Of the actual serious candidates, I thought Marco Rubio did pretty well, as did John Kasich. And, speaking as a Democrat, that’s scary. Rubio struck a chord with his talk about a childhood in a family that lived paycheck to paycheck. If he could take that experience, and translate it into concrete policy suggestions that really would help the lower and middle classes, he could be a formidable opponent. And Kasich came across as a decent, honorable, competent man. When the man said that he had attended the wedding of a gay friend, I expected boos from the audience. None followed. Yay. I mean, it’s not like he said anything all that remarkable; basically, ‘I decided not to be a self-righteous jerk when my friend got married.’ But the ‘basic humanity’ bar has been set deplorably low by some of the more unhinged members of the people on that stage.

Let’s make a few basic assumptions. First, let’s assume that Joe Biden decides not to run for President, and that Hillary Clinton is the Democratic nominee. I know that a lot of progressives really like Bernie Sanders; I’m among them. He’s the Clean Gene McCarthy of this race; a man of integrity, a serious man with serious policy ideas. I think it’s great that he’s in the race. I don’t think he can win. He might even win both the Iowa caucuses and the New Hampshire primary and still lose the nomination; Hillary Clinton is much stronger with minority voters. But I want the Democratic primary process to be tough, grueling, a real grind. It’s been awhile since Secretary Clinton was in a tough electoral contest. It’s good for her to struggle. I think she can win, but she has a lot of negatives, too.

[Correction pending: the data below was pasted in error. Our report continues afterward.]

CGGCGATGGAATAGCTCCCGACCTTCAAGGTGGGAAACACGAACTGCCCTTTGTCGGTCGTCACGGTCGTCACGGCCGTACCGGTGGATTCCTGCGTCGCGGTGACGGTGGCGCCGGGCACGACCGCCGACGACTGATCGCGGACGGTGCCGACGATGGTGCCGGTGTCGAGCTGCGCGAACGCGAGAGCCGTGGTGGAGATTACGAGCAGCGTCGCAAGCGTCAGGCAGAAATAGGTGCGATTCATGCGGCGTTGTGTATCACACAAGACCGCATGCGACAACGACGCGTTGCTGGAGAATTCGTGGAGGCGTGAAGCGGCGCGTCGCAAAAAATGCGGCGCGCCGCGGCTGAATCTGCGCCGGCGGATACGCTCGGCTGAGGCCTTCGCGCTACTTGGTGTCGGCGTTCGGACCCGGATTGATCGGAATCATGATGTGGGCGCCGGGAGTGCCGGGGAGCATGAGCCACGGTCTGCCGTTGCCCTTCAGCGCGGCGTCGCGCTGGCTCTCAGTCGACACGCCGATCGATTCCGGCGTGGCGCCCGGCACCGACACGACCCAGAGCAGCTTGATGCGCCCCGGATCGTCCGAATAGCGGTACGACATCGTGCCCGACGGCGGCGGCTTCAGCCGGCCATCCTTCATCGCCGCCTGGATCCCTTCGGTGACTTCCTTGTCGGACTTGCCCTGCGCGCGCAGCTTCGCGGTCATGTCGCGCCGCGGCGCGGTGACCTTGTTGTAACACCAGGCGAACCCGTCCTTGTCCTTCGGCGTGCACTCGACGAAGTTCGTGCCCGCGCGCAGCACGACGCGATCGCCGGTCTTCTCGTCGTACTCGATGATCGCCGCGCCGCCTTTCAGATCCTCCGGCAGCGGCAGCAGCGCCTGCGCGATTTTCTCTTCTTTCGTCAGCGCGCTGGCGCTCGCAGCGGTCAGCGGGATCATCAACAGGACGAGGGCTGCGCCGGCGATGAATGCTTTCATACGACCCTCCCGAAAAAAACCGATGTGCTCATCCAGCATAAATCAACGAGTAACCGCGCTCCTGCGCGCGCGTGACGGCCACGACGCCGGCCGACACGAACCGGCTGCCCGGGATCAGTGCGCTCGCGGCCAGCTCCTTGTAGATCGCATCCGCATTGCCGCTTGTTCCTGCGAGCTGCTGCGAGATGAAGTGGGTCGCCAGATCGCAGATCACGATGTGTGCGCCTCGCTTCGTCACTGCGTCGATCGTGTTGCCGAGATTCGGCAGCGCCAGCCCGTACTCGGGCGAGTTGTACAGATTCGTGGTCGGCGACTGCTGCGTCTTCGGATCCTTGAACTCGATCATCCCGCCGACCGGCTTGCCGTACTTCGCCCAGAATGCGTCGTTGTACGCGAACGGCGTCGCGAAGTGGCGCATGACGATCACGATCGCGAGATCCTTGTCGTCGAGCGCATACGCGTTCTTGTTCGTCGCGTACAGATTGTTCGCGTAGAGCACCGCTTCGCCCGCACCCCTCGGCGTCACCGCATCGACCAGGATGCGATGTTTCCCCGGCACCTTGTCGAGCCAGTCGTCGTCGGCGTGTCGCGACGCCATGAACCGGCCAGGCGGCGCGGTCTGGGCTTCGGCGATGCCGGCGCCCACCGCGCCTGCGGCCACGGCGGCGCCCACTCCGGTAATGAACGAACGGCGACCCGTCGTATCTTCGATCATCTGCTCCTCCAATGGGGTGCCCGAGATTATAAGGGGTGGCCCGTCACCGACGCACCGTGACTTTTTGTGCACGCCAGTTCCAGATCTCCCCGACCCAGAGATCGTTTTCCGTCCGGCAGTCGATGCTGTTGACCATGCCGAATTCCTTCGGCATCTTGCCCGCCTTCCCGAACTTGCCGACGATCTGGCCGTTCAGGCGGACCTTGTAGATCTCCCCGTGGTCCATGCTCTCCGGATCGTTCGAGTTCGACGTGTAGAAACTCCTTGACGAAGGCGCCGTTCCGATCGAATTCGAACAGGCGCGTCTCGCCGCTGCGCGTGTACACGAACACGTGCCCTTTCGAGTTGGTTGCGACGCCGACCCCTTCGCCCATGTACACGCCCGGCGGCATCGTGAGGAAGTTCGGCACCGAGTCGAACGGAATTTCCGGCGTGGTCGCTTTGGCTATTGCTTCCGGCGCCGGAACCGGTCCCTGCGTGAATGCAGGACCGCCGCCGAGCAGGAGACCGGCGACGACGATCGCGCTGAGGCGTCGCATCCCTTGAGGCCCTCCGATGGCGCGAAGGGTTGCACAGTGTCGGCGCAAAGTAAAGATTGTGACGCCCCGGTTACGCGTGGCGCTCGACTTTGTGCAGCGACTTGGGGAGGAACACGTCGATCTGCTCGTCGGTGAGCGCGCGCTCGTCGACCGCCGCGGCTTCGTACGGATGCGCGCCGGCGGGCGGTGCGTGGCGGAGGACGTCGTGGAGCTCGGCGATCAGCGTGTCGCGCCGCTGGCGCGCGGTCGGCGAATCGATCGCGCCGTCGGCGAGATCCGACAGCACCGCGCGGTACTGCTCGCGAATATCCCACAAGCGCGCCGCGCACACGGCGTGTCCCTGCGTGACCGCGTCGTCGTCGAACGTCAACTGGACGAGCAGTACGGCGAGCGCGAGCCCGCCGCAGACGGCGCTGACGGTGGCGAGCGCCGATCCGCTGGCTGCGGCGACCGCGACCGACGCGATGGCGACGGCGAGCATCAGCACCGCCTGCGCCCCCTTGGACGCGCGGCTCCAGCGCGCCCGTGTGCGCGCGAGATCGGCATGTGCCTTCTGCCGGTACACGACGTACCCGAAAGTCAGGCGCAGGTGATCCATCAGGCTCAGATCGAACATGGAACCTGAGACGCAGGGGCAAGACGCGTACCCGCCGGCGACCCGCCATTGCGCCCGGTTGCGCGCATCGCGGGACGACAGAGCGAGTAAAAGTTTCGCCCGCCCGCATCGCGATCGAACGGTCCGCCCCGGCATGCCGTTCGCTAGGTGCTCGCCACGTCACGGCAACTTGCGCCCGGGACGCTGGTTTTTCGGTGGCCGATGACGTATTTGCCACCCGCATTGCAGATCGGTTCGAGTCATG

Let’s further suppose that the Republican nominee, when all the dust settles, is Marco Rubio, and that he selects Kasich as his running mate. Rubio, from Florida; Kasich, from Ohio. That’s a formidable ticket. Ohio and Florida? In play?

Now, they’ve got to run on an economic platform that makes sense. No more ‘tax cuts for billionaires, because wealth trickles down’ garbage. They can’t just say ‘I feel bad for poor people because my Mom was poor, so see, I care about you and your concerns.’ You actually have to govern in a way that reduces income inequality, and puts more money in the pockets of poor people. No more running against ‘Obamacare.’ No more crap about how the nuclear deal with Iran will bring about the end of days. Rubio’s expanded Child Tax Credit idea is the kind of Republican idea that could actually make a difference in the lives of poor people. They need more policy proposals like that one. And if they do that, run as moderates, Rubio/Kasich could win.

Unless, of course, Trump runs as a third-party candidate. He’s kept that door open, as everyone saw last Thursday. And he would absolutely pull votes from Rubio. or any other Republican. But speaking as a Democrat, that’s a lot to hope for. Donald Trump is, fundamentally and essentially, an infant. And infants get bored.

2 thoughts on “Aside from Trump. . . .

  1. alishahagey

    My biggest concern with Sanders is the rape fantasy. I know its a small point. I know its old. But coming from a perspective of having being molested as a child and gang rapped as a teen, this is not okay. Otherwise, he is sensible (or seems as such). But in the back of my mind I can’t let go of his 43 year old statement. My fault, my baggage.